Using Trusts for Protection from Creditors
What is a trust?
A trust is a legal arrangement in which the owner of property—the grantor—transfers ownership of that property to another person, persons, or legal entity—the trustee(s)—to manage the property for the benefit of a third person, persons, or legal entity—the beneficiary or beneficiaries. Generally, a trust is created by a trust document or a will in the case of grantor's death.
How can a trust protect my assets from creditors?
Once this type of "irrevocable" trust is created and funded with a portion of the grantor's assets, the grantor simply does not own that donated property anymore. So if a future creditor gets a judgment against a grantor and then tries to satisfy the judgment with property of the creditor, the property in the trust is not available, because the property is owned by the trustee(s), not the grantor. This is the case even where the grantor has set up a discretionary trust in which the grantor is among the beneficiaries at the time of distribution of the trust, to whom distributions may be made in the discretion of an independent Trustee. One danger, however, is the possibility that a court may set aside transfers to the trust if found to be made to defraud creditors.
The line between defrauding creditors and protecting assets from creditors may not be clear. That is why it is so important to seek the guidance of a Ferguson Cohen LLP attorney.
How does an offshore trust benefit me?
An offshore trust is a trust that is formed in another country whose laws are beneficial for the creation of trusts. For example, many offshore jurisdictions have relaxed the time limits for property in the trust to be distributed to the beneficiaries. These trusts do not "hide" assets (there is full, periodic reporting to the Internal Revenue Service, for example), they simply place a portion of one's assets in a place where it is harder for one's future, as yet unanticipated creditors to reach them in satisfaction of claims they assert.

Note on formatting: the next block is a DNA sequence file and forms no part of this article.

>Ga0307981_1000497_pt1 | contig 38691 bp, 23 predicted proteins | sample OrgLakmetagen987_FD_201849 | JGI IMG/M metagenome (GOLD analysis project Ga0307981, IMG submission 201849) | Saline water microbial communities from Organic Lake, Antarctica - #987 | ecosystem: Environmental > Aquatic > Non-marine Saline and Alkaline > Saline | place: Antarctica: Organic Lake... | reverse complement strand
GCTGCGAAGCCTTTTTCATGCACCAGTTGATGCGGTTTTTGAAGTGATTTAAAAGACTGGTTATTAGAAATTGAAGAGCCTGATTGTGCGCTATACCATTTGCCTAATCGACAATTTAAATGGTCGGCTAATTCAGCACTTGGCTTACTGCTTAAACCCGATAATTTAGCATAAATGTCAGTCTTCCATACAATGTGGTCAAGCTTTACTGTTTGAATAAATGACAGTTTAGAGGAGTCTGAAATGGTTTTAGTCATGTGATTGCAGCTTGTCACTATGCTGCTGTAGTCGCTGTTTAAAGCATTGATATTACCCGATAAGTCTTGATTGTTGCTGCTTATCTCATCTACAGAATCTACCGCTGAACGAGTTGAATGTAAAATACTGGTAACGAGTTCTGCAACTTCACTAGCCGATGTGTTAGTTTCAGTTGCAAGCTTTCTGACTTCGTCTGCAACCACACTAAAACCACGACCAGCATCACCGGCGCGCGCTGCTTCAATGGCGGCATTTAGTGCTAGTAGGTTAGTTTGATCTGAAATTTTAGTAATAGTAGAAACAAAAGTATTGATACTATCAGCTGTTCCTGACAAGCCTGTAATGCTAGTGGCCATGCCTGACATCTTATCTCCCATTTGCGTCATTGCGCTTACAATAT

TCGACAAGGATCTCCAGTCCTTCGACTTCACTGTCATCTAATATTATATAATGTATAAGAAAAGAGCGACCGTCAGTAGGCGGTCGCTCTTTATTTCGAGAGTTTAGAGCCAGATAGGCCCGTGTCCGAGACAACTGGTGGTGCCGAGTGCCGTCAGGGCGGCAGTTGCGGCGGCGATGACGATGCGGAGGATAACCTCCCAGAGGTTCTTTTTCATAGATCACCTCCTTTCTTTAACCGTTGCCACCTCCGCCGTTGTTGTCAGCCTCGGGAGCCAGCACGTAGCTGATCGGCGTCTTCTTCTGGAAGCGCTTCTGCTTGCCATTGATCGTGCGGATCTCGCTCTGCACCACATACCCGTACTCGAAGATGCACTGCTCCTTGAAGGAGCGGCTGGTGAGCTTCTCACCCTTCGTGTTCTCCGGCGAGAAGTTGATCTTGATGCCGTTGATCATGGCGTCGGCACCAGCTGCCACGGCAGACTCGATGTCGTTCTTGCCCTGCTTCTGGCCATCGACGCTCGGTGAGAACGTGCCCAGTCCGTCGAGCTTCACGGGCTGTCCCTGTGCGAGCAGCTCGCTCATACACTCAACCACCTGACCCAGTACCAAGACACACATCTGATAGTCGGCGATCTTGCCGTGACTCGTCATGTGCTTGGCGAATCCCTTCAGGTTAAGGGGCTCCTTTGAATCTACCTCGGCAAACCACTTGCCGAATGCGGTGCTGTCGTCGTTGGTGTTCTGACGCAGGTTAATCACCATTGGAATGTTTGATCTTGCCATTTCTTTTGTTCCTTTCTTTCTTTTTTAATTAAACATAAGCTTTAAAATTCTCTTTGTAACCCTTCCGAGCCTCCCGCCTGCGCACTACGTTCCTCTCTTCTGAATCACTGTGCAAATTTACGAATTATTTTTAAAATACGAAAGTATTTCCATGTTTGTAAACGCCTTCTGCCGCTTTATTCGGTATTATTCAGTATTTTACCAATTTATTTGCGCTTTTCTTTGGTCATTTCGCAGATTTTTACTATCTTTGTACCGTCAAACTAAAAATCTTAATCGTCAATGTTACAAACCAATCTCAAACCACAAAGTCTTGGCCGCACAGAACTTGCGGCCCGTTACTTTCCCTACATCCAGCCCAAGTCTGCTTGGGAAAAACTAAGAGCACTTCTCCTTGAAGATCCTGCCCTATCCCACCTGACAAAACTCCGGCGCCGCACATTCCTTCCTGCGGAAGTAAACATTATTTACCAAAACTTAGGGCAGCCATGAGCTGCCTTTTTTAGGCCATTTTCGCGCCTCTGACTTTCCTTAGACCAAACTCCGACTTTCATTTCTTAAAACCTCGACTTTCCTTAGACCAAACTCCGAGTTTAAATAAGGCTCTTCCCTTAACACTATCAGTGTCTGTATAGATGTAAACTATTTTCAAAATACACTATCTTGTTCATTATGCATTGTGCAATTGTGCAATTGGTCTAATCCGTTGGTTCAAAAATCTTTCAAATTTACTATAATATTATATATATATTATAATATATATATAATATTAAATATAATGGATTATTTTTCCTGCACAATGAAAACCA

In particular, many offshore jurisdictions have enacted asset protection laws to permit the grantor to be a beneficiary, as well as a short statute of limitations period in which a creditor has to bring a fraudulent transfer claim. Once the short time period passes, the creditor is forever barred from making the claim.
Using a trust as an alternative to a prenuptial agreement
If you are contemplating marriage and thinking about getting a prenuptial agreement, think about a trust as an alternative way to provide for your current children and grandchildren. Discussing a prenup with your future spouse may be awkward and uncomfortable. And what assurance do you have that a family court judge will enforce your prenup under the appropriate family law if and when the time comes? Establishing a trust for asset protection for the benefit of your children and grandchildren may be easier to talk about with your future spouse. Furthermore, if properly drafted, a trust likely provides more legal certainty than a prenup.
Developing asset protection and offshore trusts is a complex legal endeavor. To arrange a consultation with a Ferguson Cohen LLP attorney to discuss your specific needs, please call our office at 203-661-5222; ext. 15.